A shopping mall damaged by shelling is seen in Hostomel, in the Kyiv region, on April 8. (Hennadii Minchenko/Ukrinform/Future Publishing)

The World Bank has warned Ukraine’s economy will shrink by half this year because of the Russian invasion.

In an economic update of the region, the World Bank said Sunday that Ukraine’s economy is expected to shrink by an estimated 45.1 percent this year, “although the magnitude of the contraction will depend on the duration and intensity of the war.”

Anna Bjerde, World Bank Vice President for the Europe and Central Asia region, said the "magnitude of the humanitarian crisis unleashed by the war is staggering. The Russian invasion is delivering a massive blow to Ukraine’s economy and it has inflicted enormous damage to infrastructure.” She added:

Ukraine needs massive financial support immediately as it struggles to keep its economy going and the government running to support Ukrainian citizens who are suffering and coping with an extreme situation.”

World Bank forecasts that Russia’s economy will contract by 11.2 percent in 2022 following tough sanctions.

Other economies affected: The bank also warned that emerging and developing economies in Europe and Central Asia will be hit hard.

“In addition to Russia and Ukraine, Belarus, Kyrgyz Republic, Moldova and Tajikistan are projected to fall into recession this year, while growth projections have been downgraded in all economies due to spillovers from the war, weaker-than-expected growth in the euro area, and commodity, trade and financing shocks.”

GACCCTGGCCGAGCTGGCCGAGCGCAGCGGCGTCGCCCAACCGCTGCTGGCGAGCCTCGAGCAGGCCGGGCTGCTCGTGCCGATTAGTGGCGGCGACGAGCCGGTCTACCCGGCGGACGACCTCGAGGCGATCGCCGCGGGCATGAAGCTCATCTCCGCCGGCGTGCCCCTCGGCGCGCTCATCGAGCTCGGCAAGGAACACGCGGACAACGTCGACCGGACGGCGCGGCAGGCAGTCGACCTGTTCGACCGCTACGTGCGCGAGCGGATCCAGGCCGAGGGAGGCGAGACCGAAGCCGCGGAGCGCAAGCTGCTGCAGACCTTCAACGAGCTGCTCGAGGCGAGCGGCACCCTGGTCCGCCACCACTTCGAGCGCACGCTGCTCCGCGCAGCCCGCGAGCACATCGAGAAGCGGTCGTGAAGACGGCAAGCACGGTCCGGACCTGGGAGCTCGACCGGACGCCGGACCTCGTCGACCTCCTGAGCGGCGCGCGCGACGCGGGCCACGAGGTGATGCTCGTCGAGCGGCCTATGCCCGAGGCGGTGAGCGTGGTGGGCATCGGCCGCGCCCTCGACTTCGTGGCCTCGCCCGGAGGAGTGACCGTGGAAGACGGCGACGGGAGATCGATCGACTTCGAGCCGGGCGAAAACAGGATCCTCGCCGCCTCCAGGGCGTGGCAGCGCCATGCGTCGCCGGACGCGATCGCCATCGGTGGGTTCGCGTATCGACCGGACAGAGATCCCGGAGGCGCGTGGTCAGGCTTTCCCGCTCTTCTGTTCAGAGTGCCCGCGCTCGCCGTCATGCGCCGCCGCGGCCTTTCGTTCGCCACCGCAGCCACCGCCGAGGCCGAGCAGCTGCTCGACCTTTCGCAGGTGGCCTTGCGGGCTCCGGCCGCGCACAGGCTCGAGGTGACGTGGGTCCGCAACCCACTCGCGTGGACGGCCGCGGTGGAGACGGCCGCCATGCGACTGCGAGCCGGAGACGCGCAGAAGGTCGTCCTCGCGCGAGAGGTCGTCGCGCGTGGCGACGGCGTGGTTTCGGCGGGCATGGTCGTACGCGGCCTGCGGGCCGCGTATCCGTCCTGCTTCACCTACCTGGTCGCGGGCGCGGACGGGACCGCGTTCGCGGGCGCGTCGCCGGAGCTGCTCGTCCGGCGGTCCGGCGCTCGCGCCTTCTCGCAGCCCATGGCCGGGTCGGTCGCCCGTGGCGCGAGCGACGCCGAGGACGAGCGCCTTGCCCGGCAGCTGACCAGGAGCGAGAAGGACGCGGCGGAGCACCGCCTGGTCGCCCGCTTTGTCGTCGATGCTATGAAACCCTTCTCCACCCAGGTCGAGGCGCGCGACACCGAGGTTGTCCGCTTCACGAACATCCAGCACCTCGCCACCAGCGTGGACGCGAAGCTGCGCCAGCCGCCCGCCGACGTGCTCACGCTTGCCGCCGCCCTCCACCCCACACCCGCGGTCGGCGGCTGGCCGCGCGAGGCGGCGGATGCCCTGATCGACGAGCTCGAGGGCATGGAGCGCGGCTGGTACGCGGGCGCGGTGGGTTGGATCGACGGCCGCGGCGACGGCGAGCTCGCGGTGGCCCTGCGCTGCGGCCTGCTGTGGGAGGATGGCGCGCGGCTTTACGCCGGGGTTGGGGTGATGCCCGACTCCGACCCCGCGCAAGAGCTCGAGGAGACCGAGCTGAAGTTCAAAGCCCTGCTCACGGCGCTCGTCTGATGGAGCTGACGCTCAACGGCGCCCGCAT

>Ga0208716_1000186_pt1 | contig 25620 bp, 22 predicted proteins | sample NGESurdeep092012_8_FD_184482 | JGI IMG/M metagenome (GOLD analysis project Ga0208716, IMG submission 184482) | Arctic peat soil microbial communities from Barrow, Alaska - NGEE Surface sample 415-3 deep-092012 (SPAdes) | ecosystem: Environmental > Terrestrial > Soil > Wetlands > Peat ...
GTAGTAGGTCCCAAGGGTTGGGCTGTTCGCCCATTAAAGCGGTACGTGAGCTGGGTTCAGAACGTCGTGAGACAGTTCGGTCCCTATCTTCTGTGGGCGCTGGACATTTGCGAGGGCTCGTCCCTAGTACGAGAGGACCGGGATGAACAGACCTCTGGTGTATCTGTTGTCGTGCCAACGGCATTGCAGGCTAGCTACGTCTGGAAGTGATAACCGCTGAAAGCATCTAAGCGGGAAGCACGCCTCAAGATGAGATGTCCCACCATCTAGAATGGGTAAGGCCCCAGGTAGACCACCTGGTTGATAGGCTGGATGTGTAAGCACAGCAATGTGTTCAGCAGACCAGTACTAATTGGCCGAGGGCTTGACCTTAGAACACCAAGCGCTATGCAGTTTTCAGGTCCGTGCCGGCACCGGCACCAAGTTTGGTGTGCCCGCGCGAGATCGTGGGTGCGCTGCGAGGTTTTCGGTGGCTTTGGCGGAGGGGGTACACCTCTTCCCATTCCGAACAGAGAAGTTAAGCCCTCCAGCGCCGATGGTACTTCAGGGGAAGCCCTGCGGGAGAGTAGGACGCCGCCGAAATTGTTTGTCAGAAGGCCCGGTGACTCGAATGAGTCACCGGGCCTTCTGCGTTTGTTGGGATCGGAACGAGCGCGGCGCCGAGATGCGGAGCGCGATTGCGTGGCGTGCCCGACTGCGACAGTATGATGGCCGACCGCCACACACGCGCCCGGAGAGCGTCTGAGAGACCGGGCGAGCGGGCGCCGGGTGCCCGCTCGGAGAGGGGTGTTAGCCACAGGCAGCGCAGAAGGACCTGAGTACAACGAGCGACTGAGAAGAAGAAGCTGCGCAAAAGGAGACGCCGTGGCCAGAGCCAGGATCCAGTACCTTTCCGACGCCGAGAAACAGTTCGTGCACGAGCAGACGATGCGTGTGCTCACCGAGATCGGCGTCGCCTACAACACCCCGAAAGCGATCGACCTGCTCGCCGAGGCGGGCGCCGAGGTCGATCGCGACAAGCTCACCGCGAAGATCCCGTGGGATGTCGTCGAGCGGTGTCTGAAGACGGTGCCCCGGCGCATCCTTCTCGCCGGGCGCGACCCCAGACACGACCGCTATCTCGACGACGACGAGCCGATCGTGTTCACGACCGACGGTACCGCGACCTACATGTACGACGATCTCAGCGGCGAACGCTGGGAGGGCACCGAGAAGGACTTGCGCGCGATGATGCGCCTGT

Wheat prices rise: Russia and Ukraine account for about 40percent of wheat imports in the region and about 75 percent or more in Central Asia and the South Caucasus, according to the World Bank.

“The war has pushed wheat prices higher as it disrupts Ukraine’s planting and harvest seasons, including for other crops such as corn, barley, and sunflowers; destroys critical fields, stores, infrastructure, and production, especially in eastern Ukraine; and halts shipping from the Black Sea, from which about 90 percent of Ukraine’s grains are exported," the World Bank said in the report.

Russian ports are operating, but insurance costs have soared due to the conflict and inhibited cargoes from leaving Russia, World Bank noted.

7:01 a.m. ET, April 11, 2022

Kharkiv endures more heavy shelling

From CNN's Maria Kostenko in Chernivtsi

A man stands next to an apartment building damaged by shelling in Kharkiv, on Sunday.
A man stands next to an apartment building damaged by shelling in Kharkiv, on Sunday. (Andrew Marienko/AP)

Russian shelling against Kharkiv and its surrounding regions continued on Monday, according to Oleh Syniehubov, the head of the Kharkiv regional military administration.

Some context: Ukrainian officials say major fighting is underway in the east of the country, with heavy shelling reported throughout the Donbas region.

Ukraine's defense intelligence chief told CNN Friday that Russian troops were regrouping across the border and plan to advance toward Kharkiv. Officials have urged the evacuation of civilians from the region, as Russian forces shift focus to southern and eastern Ukraine.